On page thirty of the AA basic text there is a statement that hit me hard. The book states “We learned that we had to fully concede to our innermost selves that we were alcoholics. This is the first step in recovery”. What does it mean to “concede”? The New Merriam-Webster Dictionary explains that the word concede is a verb (action word) which means; “to admit to be true”. So if I have conceded to my innermost self that I am an alcoholic I hold this fact to be a truism in my life. No more excuses; no more lies; I am an alcoholic. I cannot drink alcohol like temperate drinkers. I have accepted that I am powerless over alcohol and, unlike some alcoholics that I hear at many AA meetings, as far as alcohol is concerned, I believe that I have no choice over that first drink. Like the AA old-timers of yesteryear, I have placed my drink problem squarely in the hands of my Higher Power. I didn’t even swear-off alcohol. I surrendered the problem into the Hand’s of my Higher Power. I do not ever again want to be deceived into believing that I have any power of choice with respect to alcohol. After many years of sobriety, I have witnessed time and time again that attitude invariable gets people drunk. And that is one result that I do not want for myself. I am a great respecter of what alcohol can do in my life and an even greater respecter of the Power of God.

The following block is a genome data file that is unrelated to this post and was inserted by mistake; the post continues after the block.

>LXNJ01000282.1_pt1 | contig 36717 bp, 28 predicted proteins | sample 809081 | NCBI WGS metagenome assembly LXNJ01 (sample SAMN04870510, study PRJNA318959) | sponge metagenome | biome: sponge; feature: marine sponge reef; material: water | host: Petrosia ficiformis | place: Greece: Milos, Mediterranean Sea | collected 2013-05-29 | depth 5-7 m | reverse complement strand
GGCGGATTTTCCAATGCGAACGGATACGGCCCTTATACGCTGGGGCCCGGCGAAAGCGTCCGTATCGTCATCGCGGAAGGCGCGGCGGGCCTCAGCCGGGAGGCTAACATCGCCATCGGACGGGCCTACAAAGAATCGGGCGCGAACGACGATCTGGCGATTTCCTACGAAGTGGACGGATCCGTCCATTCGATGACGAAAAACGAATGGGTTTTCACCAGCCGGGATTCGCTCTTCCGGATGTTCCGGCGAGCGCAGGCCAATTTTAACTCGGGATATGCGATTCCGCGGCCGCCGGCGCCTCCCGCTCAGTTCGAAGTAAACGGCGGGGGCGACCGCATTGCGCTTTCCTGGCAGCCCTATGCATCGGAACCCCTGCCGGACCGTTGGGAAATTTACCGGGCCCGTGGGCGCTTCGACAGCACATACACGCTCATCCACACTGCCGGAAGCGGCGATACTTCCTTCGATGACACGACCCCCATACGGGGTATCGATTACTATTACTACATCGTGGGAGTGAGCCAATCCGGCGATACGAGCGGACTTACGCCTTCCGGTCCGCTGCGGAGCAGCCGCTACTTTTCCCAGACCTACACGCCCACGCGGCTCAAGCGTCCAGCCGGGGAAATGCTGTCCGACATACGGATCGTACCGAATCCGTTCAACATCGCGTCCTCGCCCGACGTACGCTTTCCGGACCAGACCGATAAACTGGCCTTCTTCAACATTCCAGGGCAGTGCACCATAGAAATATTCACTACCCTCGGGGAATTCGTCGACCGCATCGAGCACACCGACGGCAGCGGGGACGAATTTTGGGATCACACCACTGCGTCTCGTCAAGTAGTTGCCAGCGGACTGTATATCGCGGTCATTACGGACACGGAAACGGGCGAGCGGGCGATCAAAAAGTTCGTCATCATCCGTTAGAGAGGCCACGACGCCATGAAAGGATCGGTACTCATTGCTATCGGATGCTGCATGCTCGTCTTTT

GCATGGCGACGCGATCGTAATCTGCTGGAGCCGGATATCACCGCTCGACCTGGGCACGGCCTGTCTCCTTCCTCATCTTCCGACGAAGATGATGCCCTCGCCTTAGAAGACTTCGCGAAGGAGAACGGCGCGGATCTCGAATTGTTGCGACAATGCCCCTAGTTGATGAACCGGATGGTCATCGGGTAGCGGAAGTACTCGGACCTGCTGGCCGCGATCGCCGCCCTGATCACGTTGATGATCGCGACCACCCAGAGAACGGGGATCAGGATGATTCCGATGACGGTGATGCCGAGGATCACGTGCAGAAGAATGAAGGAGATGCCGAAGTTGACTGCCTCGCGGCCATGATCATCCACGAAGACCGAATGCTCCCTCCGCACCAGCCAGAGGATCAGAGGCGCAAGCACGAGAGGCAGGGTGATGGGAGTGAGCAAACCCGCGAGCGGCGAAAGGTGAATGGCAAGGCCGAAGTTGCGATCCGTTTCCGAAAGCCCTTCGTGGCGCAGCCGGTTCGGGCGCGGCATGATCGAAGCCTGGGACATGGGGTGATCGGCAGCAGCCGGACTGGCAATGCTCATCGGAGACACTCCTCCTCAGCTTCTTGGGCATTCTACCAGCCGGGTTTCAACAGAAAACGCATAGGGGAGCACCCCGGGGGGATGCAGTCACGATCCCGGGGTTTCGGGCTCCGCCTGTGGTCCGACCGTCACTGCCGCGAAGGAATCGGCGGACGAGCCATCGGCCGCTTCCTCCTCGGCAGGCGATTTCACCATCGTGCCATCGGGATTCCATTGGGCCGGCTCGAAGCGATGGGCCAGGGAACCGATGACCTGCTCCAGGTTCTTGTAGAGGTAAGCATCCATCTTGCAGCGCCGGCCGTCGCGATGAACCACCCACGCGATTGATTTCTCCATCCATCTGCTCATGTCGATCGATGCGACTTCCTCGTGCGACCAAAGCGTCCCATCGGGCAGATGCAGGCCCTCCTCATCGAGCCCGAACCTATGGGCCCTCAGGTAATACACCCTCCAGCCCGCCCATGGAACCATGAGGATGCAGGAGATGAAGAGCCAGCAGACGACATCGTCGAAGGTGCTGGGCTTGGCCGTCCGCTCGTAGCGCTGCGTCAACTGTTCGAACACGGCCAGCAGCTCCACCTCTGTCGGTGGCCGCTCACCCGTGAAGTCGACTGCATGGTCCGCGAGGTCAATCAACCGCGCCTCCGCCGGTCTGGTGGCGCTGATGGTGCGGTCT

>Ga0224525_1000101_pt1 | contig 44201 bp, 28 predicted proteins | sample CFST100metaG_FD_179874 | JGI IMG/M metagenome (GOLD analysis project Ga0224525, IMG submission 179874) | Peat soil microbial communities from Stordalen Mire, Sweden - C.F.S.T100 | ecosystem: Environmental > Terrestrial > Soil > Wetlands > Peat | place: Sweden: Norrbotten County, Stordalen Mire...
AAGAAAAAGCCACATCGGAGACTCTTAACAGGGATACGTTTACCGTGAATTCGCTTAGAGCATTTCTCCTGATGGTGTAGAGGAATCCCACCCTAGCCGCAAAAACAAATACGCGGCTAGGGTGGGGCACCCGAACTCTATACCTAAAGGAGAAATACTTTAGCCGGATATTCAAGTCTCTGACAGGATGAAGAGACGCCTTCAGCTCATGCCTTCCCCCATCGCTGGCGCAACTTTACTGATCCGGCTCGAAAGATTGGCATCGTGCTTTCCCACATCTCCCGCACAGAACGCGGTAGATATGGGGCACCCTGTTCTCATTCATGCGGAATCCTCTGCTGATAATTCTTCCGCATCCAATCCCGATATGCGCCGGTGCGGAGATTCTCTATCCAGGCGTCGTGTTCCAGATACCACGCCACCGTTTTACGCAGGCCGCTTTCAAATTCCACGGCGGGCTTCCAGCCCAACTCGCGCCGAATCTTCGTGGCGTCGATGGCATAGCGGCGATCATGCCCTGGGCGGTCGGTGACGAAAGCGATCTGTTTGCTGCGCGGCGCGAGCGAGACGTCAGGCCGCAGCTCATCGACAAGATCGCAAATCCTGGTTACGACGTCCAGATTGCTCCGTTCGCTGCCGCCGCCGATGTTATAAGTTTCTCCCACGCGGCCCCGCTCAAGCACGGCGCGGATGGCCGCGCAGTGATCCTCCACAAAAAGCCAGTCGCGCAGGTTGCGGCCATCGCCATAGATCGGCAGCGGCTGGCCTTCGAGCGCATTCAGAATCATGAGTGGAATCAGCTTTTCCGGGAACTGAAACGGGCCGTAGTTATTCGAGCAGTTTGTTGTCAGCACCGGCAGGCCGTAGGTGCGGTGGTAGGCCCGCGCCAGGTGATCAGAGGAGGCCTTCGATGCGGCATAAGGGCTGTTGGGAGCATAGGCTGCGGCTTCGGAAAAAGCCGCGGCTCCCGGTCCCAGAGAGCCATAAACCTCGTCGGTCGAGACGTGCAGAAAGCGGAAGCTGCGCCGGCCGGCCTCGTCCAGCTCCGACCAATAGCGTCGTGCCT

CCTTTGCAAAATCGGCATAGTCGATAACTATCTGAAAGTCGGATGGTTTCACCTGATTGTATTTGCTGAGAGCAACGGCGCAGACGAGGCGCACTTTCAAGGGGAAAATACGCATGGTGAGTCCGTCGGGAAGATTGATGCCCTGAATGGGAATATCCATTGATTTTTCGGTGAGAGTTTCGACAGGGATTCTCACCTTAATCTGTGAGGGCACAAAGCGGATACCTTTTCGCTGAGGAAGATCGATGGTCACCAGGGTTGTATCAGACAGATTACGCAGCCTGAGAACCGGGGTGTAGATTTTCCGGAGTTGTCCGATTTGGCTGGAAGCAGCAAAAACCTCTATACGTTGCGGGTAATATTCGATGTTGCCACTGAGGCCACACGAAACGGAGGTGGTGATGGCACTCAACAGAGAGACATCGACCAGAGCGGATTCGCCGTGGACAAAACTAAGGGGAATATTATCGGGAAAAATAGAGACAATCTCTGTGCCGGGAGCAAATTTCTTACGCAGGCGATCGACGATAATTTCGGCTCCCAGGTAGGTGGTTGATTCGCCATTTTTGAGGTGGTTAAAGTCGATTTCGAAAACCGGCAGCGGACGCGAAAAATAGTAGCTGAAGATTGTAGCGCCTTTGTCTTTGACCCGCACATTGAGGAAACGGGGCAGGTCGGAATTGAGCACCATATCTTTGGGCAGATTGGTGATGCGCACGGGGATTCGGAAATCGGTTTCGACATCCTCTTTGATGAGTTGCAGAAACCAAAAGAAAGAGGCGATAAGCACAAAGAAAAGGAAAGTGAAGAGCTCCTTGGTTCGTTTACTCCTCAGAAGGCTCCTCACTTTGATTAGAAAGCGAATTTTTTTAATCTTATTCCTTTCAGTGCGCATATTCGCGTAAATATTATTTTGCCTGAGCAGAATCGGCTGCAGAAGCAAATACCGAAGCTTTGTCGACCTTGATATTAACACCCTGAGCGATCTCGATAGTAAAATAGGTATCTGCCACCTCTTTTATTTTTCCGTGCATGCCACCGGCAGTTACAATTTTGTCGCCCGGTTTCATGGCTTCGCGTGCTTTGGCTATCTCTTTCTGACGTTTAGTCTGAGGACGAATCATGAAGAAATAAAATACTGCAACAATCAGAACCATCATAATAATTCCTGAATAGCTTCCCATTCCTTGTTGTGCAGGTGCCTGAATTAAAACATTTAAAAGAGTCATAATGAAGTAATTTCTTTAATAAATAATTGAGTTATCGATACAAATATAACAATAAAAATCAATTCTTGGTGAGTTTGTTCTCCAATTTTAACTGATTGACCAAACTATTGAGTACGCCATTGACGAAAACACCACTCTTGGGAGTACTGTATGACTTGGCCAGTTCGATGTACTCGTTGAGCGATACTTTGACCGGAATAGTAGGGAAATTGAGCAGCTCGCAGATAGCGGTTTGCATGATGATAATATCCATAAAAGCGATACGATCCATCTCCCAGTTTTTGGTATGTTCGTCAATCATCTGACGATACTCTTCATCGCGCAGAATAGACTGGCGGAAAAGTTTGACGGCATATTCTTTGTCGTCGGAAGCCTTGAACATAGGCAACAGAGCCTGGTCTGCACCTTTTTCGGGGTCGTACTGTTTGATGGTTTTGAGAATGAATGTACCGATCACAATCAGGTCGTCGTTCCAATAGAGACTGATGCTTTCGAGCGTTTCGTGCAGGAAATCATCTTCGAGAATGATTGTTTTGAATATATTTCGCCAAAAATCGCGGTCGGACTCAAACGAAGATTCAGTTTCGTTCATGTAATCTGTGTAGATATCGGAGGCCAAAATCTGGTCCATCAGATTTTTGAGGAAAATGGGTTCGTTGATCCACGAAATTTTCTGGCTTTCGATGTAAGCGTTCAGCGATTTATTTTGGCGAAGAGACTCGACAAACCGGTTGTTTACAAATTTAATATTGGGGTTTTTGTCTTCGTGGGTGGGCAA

In the 1930’s there lived a doctor by the name of William D. Silkworth. He was asked by the authors of the basic text of Alcoholics Anonymous to write an opinion about alcohol and its impact on the alcoholic. Dr. Silkworth was a visionary. He held a theory “that the action of alcohol on these chronic alcoholics is the manifestation of an allergy (n. exaggerated or abnormal reaction to substances, situations, or physical states harmless to most people); that the phenomenon of craving is limited to this class and never occurs in the average temperate drinker” (AA Big Book, pg. XXVIII). Where alcohol is concerned, the alcoholic is physically and mentally (I will get to that when I talk about Step Two) different than other people. Once alcohol is consumed, the power of the physical craving compels the alcoholic to continue to drink. The good news is that the allergy
can never hurt me if I don’t take the first drink. Sounds relatively simple doesn’t it? However more work has to be completed. So if “Lack of Power was our dilemma”; then what is our solution? It must be Power. So exactly where is it that we are to find this Power? Stay tuned. I’ll be exploring what I’ve discovered in my next article.
P.S. Step 1 – Described on pages XXV – XXXII and pages 1 – 43
(The directions for taking Step 1 are on page 30, para. 2, lines 1 – 3)